BAGHDAD: Iraqi Prime Minister Adel Abdul Mahdi has cancelled airspace access for the international anti-Daesh coalition and several armed factions.
Air defense will treat any breach as “hostile aviation” and respond to it, Iraqi Joint Operations Command said in a statement on Thursday.
The restriction includes armed and unarmed reconnaissance aircraft, helicopters, fighter jets and all types of drones that have been used by the US-led international military coalition, Iraqi security forces and Shiite paramilitary troops.
All of these groups have had full access to Iraqi airspace since October 2014, when Baghdad launched military campaigns to liberate territories seized by Daesh militants in the northern and western parts of the country.
Mahdi’s decision is part of a series of measures taken to deal with the repercussions of the Camp Falcon weapons cache explosion that rocked Baghdad on Monday evening.
Short-range Katyusha rockets and shrapnel from the blast killed a civilian and wounded 37 others. The attack destroyed a weapons cache belonging to the pro-Iran Kataib Sayyid Al-Shuhada group and partially damaged a nearby cache belonging to federal police.
An expert at the Iraqi Ministry of Defense estimated that the damage to the two stores cost at least $109 million (SR409 million).
“All approvals to fly in Iraqi airspace for all Iraqi and none Iraqi parties are cancelled. No flights are allowed without the exclusive consent of the General Commander of the Iraqi Armed Forces or his authorized representative,” said Iraqi Joint Operations Command.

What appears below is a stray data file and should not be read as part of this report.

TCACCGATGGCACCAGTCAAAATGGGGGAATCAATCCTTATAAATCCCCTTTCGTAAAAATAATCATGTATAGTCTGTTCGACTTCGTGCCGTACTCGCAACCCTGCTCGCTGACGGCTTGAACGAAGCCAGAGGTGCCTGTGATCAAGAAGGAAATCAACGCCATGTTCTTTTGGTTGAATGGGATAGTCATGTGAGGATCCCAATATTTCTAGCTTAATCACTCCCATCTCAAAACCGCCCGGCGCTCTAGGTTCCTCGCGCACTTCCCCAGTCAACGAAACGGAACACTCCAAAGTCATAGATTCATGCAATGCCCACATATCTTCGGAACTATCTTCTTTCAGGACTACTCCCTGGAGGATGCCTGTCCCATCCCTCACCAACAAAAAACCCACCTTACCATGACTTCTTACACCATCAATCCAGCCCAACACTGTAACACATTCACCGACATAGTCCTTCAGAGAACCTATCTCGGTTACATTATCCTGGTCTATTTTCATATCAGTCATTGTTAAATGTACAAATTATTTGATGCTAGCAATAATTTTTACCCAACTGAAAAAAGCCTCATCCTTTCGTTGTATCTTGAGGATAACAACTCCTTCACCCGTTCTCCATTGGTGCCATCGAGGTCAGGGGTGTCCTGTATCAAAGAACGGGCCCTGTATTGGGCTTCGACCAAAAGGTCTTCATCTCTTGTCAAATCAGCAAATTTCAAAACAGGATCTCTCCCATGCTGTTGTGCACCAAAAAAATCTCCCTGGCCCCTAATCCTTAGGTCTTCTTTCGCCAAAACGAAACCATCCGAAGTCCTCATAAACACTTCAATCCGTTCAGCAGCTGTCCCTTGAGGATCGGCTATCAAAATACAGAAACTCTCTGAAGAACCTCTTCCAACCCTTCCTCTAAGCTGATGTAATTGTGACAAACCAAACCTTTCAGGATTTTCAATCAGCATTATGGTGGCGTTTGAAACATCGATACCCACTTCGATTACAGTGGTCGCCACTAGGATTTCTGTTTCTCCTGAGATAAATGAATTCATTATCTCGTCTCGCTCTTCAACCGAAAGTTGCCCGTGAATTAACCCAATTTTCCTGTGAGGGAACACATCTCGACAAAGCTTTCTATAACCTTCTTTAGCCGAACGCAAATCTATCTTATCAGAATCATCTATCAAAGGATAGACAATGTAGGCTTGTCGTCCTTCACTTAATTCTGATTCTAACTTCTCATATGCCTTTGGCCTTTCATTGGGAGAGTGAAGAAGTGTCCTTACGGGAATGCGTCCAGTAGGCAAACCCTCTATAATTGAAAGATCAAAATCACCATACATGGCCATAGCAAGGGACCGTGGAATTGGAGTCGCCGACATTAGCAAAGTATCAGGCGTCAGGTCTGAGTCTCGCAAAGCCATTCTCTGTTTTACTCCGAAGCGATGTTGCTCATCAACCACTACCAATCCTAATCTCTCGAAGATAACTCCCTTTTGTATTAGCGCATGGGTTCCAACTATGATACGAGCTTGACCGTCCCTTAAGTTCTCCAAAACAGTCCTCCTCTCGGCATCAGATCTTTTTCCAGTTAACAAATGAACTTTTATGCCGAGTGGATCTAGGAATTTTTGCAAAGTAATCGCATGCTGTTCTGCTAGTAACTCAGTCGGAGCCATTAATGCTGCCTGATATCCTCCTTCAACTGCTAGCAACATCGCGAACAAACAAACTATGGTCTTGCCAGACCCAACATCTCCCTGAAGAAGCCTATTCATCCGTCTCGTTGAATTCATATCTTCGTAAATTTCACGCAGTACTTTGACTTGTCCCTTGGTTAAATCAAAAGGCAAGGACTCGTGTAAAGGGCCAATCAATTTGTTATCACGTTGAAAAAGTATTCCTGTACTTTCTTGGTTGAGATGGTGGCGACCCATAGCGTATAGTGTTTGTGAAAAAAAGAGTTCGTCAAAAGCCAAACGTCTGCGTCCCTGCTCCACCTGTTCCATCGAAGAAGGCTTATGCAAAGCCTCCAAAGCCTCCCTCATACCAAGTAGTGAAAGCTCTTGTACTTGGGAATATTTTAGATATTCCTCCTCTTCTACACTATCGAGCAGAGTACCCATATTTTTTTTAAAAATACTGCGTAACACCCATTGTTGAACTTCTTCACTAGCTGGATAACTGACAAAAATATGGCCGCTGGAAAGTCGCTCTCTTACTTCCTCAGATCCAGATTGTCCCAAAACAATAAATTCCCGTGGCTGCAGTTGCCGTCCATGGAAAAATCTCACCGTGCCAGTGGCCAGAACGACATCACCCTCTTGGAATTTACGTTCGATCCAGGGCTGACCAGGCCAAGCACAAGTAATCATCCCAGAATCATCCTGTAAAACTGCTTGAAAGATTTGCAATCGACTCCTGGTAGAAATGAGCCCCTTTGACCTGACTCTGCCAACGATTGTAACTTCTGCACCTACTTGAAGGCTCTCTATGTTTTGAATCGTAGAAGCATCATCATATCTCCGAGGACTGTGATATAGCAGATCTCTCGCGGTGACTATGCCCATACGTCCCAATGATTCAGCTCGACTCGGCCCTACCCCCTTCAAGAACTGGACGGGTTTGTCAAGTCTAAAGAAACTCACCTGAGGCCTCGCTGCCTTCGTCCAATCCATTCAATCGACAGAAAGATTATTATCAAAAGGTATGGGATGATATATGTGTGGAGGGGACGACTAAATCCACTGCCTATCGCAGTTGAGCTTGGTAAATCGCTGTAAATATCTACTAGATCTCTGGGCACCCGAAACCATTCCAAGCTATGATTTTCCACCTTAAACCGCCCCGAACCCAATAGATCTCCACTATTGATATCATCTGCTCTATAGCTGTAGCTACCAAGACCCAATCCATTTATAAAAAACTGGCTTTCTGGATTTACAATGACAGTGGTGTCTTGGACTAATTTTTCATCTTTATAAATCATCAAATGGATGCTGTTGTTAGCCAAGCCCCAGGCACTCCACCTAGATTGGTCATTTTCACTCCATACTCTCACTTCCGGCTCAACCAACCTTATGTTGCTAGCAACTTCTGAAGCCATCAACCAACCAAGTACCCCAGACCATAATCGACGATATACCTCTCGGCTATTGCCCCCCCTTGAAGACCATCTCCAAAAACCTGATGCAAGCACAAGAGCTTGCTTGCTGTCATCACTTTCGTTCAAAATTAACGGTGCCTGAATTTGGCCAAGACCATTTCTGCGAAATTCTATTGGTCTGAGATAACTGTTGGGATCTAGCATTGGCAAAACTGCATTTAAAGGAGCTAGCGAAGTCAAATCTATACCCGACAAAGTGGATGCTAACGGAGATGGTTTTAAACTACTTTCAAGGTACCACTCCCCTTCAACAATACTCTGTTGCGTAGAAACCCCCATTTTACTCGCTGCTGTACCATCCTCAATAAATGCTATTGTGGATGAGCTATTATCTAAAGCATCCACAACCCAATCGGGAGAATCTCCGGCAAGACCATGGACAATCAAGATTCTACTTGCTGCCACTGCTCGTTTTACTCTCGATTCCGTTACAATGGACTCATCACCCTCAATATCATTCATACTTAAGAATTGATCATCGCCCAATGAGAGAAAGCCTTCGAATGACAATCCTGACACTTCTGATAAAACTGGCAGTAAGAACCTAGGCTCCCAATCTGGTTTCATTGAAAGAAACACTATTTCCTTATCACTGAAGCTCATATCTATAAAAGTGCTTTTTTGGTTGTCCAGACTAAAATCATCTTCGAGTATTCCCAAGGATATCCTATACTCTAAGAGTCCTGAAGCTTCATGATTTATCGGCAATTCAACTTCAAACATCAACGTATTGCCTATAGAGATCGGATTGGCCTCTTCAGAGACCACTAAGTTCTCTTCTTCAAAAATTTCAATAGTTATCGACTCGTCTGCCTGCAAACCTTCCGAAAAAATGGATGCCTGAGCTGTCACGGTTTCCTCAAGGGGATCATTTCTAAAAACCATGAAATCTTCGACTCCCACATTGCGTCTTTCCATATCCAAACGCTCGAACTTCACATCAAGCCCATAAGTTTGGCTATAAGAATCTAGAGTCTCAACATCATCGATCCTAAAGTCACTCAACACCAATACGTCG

“All parties shall strictly abide by this directive and any traffic in contravention of it shall be deemed to be a hostile aviation handled immediately by our air defenses.”
Mahdi’s decision aims to stop the repeated destruction of equipment belonging to pro-Iran armed factions after Shiite commanders claimed that most attacks were carried out by drones, Iraqi security officials told Arab News.
The Falcon Camp explosion was the 16th of its kind in less than three years in the country. Most of the bombings have targeted weapons depots belonging to Iranian-backed armed factions and were mysteriously targeted, security officials said.
Initial investigations by Iraqi military authorities to determine the reasons behind the camp bombing suggest that it was carried out “deliberately” by an “external act.”
Commanders of Kataib Sayaad Al-Shuhadaa and other Shiite armed factions insist that “it was an unidentified armed drone that hit the first store with a mortar shell, which led to the explosion of ammunition.
“We believe that the US and Israel were behind these explosions,” a Shiite commander told Arab News.
“Both of them have threatened to target and destroy the weapons of the armed factions. We have proof of the presence of drones in these areas (where the explosions happened), but the government refuses to take any official position.”